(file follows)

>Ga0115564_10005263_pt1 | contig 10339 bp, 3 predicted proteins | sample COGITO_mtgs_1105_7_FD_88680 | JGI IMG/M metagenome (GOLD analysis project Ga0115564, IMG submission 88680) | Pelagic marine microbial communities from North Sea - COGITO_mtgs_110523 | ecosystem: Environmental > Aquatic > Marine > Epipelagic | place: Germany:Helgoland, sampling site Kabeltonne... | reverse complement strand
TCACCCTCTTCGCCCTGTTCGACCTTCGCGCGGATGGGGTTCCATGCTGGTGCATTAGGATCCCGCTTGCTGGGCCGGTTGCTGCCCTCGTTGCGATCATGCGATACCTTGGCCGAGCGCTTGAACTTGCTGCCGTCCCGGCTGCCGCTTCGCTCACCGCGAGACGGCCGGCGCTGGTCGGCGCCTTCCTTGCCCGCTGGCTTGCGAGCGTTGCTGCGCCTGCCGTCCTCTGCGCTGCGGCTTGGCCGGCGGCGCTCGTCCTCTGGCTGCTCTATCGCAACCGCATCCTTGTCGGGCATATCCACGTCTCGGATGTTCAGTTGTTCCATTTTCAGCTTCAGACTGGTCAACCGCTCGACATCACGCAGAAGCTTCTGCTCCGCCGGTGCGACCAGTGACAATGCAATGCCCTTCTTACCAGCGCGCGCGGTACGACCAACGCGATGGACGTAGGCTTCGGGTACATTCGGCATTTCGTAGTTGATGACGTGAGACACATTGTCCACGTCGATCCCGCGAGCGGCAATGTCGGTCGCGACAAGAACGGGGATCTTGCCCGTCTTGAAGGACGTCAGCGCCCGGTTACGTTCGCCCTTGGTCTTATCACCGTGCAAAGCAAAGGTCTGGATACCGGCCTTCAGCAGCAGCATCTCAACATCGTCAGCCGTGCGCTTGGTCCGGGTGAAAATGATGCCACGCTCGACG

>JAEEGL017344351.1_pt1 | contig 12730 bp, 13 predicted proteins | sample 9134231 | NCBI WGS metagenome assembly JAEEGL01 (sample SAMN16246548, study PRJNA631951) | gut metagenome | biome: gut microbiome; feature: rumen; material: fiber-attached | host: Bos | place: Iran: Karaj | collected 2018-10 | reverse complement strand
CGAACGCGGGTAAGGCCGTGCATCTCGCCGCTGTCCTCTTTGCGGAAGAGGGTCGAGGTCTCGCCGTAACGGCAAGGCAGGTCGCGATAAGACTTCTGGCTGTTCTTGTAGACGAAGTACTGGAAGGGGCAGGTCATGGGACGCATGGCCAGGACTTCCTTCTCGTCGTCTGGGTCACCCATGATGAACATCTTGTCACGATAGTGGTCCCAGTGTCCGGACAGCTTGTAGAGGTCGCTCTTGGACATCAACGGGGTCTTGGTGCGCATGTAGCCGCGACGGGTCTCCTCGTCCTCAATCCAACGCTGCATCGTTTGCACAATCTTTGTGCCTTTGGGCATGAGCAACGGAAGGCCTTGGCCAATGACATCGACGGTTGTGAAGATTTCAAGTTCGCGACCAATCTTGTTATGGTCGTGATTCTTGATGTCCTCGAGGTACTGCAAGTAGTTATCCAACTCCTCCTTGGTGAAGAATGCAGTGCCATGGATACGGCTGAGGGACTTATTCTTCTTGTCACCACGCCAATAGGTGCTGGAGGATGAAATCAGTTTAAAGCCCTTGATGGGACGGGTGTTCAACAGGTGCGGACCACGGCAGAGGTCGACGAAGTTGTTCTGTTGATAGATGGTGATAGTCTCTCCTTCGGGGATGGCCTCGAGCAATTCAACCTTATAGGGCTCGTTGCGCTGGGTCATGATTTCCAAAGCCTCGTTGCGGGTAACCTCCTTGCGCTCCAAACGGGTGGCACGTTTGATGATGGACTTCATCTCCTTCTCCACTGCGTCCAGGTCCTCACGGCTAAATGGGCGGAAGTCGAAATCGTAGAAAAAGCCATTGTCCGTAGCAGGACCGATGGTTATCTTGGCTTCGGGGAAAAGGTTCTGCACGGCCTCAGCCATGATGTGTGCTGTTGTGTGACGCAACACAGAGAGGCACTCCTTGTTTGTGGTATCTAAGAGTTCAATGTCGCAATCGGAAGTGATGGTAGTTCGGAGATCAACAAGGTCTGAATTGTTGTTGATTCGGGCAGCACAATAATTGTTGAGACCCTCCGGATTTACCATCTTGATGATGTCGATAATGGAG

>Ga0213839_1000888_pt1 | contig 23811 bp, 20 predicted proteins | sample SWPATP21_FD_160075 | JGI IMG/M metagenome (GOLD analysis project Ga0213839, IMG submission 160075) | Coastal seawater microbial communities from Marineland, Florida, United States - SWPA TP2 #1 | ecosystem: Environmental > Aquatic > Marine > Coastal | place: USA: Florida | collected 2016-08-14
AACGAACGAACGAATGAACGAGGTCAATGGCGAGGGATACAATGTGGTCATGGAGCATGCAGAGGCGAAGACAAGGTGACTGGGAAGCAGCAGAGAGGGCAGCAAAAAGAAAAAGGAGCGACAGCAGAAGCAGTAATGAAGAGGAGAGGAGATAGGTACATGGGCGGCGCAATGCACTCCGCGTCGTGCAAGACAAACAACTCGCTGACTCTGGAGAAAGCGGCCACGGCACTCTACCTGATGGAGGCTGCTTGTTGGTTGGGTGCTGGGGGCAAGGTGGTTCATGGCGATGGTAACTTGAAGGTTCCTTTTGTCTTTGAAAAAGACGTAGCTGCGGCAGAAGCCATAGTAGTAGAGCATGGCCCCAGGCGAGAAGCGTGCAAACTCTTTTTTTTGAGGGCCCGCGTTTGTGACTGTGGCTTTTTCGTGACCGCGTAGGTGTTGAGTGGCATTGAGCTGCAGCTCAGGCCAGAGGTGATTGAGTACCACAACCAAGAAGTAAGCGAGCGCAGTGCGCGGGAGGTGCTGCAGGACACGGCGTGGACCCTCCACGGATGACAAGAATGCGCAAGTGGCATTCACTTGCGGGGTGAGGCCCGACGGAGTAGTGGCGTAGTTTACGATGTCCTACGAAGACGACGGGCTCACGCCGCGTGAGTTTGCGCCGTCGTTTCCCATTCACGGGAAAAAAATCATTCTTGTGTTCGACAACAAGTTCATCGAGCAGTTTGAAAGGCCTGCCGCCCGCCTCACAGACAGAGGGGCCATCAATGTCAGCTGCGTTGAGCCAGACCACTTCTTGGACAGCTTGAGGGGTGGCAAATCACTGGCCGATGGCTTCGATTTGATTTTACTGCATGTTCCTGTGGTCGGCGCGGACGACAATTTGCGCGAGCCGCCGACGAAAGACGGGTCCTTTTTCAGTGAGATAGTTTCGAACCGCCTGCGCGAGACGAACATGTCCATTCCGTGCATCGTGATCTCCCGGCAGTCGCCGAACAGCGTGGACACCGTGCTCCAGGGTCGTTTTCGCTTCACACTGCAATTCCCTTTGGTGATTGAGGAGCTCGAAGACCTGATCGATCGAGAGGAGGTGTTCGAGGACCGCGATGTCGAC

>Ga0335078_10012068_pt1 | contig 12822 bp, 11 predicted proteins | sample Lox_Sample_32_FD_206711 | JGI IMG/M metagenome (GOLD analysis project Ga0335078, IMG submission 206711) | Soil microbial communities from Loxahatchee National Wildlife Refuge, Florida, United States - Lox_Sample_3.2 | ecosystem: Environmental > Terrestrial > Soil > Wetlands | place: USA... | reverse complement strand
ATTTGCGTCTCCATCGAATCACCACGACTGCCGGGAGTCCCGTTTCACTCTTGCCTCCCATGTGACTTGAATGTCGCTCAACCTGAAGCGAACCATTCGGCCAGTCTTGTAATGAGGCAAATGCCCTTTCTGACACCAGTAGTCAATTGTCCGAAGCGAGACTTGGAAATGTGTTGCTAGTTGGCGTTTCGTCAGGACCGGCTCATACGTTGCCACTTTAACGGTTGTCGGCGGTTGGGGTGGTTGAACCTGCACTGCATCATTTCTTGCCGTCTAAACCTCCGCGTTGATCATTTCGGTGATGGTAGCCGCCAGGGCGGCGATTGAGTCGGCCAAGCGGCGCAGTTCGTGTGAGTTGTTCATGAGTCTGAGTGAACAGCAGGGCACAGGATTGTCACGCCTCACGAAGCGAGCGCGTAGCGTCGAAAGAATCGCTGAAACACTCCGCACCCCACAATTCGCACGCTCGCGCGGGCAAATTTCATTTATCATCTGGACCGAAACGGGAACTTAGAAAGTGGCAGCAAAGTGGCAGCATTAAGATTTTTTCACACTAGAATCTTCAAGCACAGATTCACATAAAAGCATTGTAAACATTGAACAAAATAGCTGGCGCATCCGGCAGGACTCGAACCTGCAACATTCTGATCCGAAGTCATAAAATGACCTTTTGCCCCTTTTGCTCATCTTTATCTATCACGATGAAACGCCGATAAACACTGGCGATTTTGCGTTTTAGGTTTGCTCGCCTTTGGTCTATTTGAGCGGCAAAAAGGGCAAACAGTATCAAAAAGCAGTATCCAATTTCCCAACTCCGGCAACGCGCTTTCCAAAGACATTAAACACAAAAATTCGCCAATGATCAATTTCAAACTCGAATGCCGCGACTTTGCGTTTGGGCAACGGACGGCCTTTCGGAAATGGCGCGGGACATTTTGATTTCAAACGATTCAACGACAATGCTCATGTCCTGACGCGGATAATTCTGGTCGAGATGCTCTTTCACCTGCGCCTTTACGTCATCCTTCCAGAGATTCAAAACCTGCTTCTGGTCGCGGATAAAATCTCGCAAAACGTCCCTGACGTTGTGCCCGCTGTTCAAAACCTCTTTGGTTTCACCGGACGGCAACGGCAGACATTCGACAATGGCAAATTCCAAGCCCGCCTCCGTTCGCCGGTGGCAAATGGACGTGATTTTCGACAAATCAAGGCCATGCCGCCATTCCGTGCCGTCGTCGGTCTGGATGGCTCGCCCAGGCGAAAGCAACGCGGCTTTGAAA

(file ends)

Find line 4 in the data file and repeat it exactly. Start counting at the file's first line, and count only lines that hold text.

CGAACGCGGGTAAGGCCGTGCATCTCGCCGCTGTCCTCTTTGCGGAAGAGGGTCGAGGTCTCGCCGTAACGGCAAGGCAGGTCGCGATAAGACTTCTGGCTGTTCTTGTAGACGAAGTACTGGAAGGGGCAGGTCATGGGACGCATGGCCAGGACTTCCTTCTCGTCGTCTGGGTCACCCATGATGAACATCTTGTCACGATAGTGGTCCCAGTGTCCGGACAGCTTGTAGAGGTCGCTCTTGGACATCAACGGGGTCTTGGTGCGCATGTAGCCGCGACGGGTCTCCTCGTCCTCAATCCAACGCTGCATCGTTTGCACAATCTTTGTGCCTTTGGGCATGAGCAACGGAAGGCCTTGGCCAATGACATCGACGGTTGTGAAGATTTCAAGTTCGCGACCAATCTTGTTATGGTCGTGATTCTTGATGTCCTCGAGGTACTGCAAGTAGTTATCCAACTCCTCCTTGGTGAAGAATGCAGTGCCATGGATACGGCTGAGGGACTTATTCTTCTTGTCACCACGCCAATAGGTGCTGGAGGATGAAATCAGTTTAAAGCCCTTGATGGGACGGGTGTTCAACAGGTGCGGACCACGGCAGAGGTCGACGAAGTTGTTCTGTTGATAGATGGTGATAGTCTCTCCTTCGGGGATGGCCTCGAGCAATTCAACCTTATAGGGCTCGTTGCGCTGGGTCATGATTTCCAAAGCCTCGTTGCGGGTAACCTCCTTGCGCTCCAAACGGGTGGCACGTTTGATGATGGACTTCATCTCCTTCTCCACTGCGTCCAGGTCCTCACGGCTAAATGGGCGGAAGTCGAAATCGTAGAAAAAGCCATTGTCCGTAGCAGGACCGATGGTTATCTTGGCTTCGGGGAAAAGGTTCTGCACGGCCTCAGCCATGATGTGTGCTGTTGTGTGACGCAACACAGAGAGGCACTCCTTGTTTGTGGTATCTAAGAGTTCAATGTCGCAATCGGAAGTGATGGTAGTTCGGAGATCAACAAGGTCTGAATTGTTGTTGATTCGGGCAGCACAATAATTGTTGAGACCCTCCGGATTTACCATCTTGATGATGTCGATAATGGAG